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How can the influencer generation help your business?

It’s well known that the millennial generation spans a huge percentage of today’s workforce, but they’re quickly being caught up by Generation Z and that means another shift is coming our way. Generation Z are now entering the workforce and are a group who can’t remember a time before the existence of the internet since they were born from around 1997 onwards. They’re noted as spending around 10 hours a day online but despite this ultra-connectivity, they prefer face-to-face interactions in the workplace more than their predecessors the millennials, but what does this mean for employers?

Generation Z are the group who will be looked to for being most connected to technology as they’ve grown up with it firmly fixed in their daily life. So they, like millennials are digitally savvy. They’ve used it from education to their personal lives, many even learning coding from a young age so they’re more equipped for fast-moving technology than any generation before. A large number of Gen Z have used social media to create highly lucrative roles as influencers. Influencers help push online sales through their endorsement of brands, and the earning potential is huge. How can this be translated to skills in a traditional role though?

As a generation, they understand branding and marketing because they’ve grown up around YouTube stars and influencers who’ve shown them the importance of a personal and business brand and how they use it to attract business. Their creative thinking is innate when it comes to online presence creating a group of employees who are more engaged with wider company culture and brand appearance. They also have some surprising traits such as a preference for face-to-face interaction in the workplace showing that despite some common misconceptions, technology hasn’t eroded their people skills. They’re also more flexible in their adaptation to working environments and are more likely to embrace newer working styles such as flexible working than previous workers while showing company loyalty instead of job-hopping.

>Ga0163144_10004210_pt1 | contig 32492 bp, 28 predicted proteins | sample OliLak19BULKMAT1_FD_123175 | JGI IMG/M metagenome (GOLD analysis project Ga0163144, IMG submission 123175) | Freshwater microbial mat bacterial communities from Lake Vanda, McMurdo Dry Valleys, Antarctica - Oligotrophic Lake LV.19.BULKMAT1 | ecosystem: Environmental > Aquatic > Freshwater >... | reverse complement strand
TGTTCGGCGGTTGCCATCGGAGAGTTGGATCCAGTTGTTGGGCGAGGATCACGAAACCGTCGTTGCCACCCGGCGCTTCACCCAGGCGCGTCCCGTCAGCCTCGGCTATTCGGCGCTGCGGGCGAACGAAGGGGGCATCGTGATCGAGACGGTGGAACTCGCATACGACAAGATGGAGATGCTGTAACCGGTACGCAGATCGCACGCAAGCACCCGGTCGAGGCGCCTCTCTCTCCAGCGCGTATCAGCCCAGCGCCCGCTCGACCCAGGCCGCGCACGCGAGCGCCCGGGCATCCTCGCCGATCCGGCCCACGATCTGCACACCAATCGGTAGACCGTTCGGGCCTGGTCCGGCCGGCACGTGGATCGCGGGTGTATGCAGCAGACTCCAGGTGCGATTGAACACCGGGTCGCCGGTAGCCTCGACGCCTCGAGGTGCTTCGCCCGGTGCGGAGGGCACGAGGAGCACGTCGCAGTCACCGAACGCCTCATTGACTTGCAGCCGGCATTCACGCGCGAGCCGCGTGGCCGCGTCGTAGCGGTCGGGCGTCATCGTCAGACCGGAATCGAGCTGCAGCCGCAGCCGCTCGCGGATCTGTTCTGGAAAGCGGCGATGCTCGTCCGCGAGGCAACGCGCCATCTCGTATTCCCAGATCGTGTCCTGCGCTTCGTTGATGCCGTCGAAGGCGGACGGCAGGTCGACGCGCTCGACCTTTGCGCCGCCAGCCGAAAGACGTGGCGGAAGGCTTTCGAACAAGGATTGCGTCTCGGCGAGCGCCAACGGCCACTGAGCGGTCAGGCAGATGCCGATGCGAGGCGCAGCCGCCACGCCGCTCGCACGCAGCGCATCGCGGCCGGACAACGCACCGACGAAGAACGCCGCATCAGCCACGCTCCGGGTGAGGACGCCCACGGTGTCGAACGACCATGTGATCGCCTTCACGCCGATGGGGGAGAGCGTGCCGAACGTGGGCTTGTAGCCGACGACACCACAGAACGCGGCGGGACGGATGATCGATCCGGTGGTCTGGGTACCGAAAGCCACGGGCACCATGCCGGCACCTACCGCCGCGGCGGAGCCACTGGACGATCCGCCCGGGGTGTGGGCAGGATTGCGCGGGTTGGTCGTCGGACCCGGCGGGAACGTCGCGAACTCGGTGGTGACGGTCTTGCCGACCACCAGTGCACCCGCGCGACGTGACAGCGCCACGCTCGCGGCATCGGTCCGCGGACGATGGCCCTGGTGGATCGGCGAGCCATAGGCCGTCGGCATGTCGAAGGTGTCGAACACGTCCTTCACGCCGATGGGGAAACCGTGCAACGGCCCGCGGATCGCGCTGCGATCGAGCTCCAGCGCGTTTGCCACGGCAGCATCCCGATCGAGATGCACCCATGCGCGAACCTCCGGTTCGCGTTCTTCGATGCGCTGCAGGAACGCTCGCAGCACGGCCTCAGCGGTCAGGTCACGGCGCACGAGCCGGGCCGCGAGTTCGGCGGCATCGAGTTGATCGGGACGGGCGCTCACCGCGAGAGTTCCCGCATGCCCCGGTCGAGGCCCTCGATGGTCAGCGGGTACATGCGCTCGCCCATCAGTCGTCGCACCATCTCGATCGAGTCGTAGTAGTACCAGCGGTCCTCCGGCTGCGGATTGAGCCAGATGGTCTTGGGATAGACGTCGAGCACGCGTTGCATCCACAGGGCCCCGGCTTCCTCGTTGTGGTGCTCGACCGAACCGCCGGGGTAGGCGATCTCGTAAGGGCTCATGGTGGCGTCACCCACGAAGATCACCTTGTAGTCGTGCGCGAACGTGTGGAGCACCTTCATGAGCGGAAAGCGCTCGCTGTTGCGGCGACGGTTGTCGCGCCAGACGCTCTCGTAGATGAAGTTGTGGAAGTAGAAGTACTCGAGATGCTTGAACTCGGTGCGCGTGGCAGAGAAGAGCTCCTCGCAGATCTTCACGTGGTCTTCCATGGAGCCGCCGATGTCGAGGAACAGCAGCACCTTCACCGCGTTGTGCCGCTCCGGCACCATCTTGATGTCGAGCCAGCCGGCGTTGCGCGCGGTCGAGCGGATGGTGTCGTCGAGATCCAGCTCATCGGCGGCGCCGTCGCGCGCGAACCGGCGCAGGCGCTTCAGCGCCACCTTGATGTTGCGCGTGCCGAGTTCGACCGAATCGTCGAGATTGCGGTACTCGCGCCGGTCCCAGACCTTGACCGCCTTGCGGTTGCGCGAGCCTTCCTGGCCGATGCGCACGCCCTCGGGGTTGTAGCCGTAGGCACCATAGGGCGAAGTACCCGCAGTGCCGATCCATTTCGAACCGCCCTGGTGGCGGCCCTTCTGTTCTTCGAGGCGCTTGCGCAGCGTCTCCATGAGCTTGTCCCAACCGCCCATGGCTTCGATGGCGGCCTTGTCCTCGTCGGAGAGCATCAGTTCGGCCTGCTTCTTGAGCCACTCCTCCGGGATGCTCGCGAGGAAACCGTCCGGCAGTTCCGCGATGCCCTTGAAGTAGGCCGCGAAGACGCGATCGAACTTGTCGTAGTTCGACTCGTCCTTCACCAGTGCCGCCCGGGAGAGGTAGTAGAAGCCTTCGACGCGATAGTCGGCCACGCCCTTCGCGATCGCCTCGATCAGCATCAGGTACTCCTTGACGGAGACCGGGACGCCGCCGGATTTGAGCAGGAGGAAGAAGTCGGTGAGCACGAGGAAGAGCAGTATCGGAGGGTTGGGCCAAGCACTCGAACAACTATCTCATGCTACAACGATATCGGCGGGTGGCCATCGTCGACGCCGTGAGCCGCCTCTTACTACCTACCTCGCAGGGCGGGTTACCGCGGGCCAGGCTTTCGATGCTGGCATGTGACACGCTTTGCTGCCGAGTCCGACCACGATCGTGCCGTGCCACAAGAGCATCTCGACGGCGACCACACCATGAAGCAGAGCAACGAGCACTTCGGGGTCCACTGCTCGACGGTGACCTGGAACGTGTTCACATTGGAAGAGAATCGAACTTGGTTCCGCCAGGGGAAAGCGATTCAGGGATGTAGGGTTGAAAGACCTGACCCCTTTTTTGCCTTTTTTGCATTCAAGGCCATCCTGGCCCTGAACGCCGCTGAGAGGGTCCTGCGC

They’re fast becoming one of the most diverse generations and rank racial equality as one of their top issues. Valuing equality so highly suggests that their methods of working will be people-orientated. As a highly practical group, they’ve certainly got a lot to offer and favour saving money and having stable jobs as key goals. Forbes comment that “they highly value success, with professional and academic achievement ranking as most important. Generation z is perhaps even more success-oriented than any other generation, due to the shifting demographics over the years. Baby boomers were more likely to cite family and religion as “central to their identity,” whereas generation z is all about that personal success”. If you’re looking for driven, collaborative graduates register today with GradLink for access to our database of international students and graduates from the top UK universities.

 

 

 

By Jen Garmston Published: August 05, 2019

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